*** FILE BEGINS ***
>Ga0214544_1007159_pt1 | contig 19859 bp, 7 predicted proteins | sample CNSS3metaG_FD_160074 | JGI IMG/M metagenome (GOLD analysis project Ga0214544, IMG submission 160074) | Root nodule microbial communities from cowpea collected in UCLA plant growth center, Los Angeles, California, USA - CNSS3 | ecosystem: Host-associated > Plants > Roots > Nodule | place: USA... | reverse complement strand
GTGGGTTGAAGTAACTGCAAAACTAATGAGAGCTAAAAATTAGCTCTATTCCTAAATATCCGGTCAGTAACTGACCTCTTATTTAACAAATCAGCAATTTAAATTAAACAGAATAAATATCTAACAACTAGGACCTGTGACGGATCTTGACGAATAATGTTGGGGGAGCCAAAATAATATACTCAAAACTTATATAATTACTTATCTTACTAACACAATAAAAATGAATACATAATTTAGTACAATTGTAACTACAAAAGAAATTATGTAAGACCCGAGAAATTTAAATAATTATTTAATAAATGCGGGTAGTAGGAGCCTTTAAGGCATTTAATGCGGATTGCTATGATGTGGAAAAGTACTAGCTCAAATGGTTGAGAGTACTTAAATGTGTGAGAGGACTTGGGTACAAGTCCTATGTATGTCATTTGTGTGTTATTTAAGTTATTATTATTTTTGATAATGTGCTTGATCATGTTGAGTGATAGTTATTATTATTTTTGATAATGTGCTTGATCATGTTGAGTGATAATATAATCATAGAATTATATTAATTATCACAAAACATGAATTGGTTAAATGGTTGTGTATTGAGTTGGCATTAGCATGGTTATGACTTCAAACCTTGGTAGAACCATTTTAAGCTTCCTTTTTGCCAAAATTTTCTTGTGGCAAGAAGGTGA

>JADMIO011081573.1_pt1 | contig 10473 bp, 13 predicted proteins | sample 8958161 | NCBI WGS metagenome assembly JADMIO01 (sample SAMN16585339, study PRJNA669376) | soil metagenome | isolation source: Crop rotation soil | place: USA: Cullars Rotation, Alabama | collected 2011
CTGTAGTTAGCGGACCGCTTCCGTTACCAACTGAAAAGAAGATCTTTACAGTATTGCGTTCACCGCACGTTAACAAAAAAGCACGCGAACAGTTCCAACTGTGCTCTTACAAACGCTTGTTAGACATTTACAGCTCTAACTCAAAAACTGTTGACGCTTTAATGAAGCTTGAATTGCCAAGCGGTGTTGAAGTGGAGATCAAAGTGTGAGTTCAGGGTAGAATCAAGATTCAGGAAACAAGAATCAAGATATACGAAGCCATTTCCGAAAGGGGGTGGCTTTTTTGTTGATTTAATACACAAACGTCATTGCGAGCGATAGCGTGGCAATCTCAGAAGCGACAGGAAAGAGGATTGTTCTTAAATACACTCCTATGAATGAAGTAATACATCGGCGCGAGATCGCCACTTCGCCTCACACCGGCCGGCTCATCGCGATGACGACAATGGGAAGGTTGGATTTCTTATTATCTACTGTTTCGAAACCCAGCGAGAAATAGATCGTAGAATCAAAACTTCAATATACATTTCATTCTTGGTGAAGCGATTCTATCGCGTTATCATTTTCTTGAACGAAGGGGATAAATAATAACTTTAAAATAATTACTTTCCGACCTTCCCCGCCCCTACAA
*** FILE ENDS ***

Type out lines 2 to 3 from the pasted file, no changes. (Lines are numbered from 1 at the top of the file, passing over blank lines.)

GTGGGTTGAAGTAACTGCAAAACTAATGAGAGCTAAAAATTAGCTCTATTCCTAAATATCCGGTCAGTAACTGACCTCTTATTTAACAAATCAGCAATTTAAATTAAACAGAATAAATATCTAACAACTAGGACCTGTGACGGATCTTGACGAATAATGTTGGGGGAGCCAAAATAATATACTCAAAACTTATATAATTACTTATCTTACTAACACAATAAAAATGAATACATAATTTAGTACAATTGTAACTACAAAAGAAATTATGTAAGACCCGAGAAATTTAAATAATTATTTAATAAATGCGGGTAGTAGGAGCCTTTAAGGCATTTAATGCGGATTGCTATGATGTGGAAAAGTACTAGCTCAAATGGTTGAGAGTACTTAAATGTGTGAGAGGACTTGGGTACAAGTCCTATGTATGTCATTTGTGTGTTATTTAAGTTATTATTATTTTTGATAATGTGCTTGATCATGTTGAGTGATAGTTATTATTATTTTTGATAATGTGCTTGATCATGTTGAGTGATAATATAATCATAGAATTATATTAATTATCACAAAACATGAATTGGTTAAATGGTTGTGTATTGAGTTGGCATTAGCATGGTTATGACTTCAAACCTTGGTAGAACCATTTTAAGCTTCCTTTTTGCCAAAATTTTCTTGTGGCAAGAAGGTGA

>JADMIO011081573.1_pt1 | contig 10473 bp, 13 predicted proteins | sample 8958161 | NCBI WGS metagenome assembly JADMIO01 (sample SAMN16585339, study PRJNA669376) | soil metagenome | isolation source: Crop rotation soil | place: USA: Cullars Rotation, Alabama | collected 2011